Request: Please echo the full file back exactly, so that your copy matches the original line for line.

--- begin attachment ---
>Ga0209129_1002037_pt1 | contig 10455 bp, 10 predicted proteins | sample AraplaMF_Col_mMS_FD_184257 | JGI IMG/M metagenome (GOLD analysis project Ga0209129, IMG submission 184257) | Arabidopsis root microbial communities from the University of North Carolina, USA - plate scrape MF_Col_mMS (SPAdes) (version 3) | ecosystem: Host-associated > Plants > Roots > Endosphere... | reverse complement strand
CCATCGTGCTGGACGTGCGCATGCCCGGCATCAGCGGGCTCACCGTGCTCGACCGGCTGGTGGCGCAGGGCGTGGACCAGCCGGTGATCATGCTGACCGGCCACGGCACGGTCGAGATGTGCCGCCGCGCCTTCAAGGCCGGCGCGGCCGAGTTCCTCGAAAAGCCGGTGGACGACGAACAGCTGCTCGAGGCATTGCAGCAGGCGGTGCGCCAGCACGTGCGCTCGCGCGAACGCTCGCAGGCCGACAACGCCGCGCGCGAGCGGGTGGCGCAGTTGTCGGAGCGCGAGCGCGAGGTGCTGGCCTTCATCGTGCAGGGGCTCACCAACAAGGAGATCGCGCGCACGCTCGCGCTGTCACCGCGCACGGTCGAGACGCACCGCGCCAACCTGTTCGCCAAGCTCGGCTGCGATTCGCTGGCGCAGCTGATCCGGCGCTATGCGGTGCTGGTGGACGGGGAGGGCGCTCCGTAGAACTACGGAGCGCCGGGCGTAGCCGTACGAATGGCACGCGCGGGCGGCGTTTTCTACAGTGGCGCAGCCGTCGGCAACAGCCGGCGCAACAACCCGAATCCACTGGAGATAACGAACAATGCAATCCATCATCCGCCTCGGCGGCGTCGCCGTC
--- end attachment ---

>Ga0209129_1002037_pt1 | contig 10455 bp, 10 predicted proteins | sample AraplaMF_Col_mMS_FD_184257 | JGI IMG/M metagenome (GOLD analysis project Ga0209129, IMG submission 184257) | Arabidopsis root microbial communities from the University of North Carolina, USA - plate scrape MF_Col_mMS (SPAdes) (version 3) | ecosystem: Host-associated > Plants > Roots > Endosphere... | reverse complement strand
CCATCGTGCTGGACGTGCGCATGCCCGGCATCAGCGGGCTCACCGTGCTCGACCGGCTGGTGGCGCAGGGCGTGGACCAGCCGGTGATCATGCTGACCGGCCACGGCACGGTCGAGATGTGCCGCCGCGCCTTCAAGGCCGGCGCGGCCGAGTTCCTCGAAAAGCCGGTGGACGACGAACAGCTGCTCGAGGCATTGCAGCAGGCGGTGCGCCAGCACGTGCGCTCGCGCGAACGCTCGCAGGCCGACAACGCCGCGCGCGAGCGGGTGGCGCAGTTGTCGGAGCGCGAGCGCGAGGTGCTGGCCTTCATCGTGCAGGGGCTCACCAACAAGGAGATCGCGCGCACGCTCGCGCTGTCACCGCGCACGGTCGAGACGCACCGCGCCAACCTGTTCGCCAAGCTCGGCTGCGATTCGCTGGCGCAGCTGATCCGGCGCTATGCGGTGCTGGTGGACGGGGAGGGCGCTCCGTAGAACTACGGAGCGCCGGGCGTAGCCGTACGAATGGCACGCGCGGGCGGCGTTTTCTACAGTGGCGCAGCCGTCGGCAACAGCCGGCGCAACAACCCGAATCCACTGGAGATAACGAACAATGCAATCCATCATCCGCCTCGGCGGCGTCGCCGTC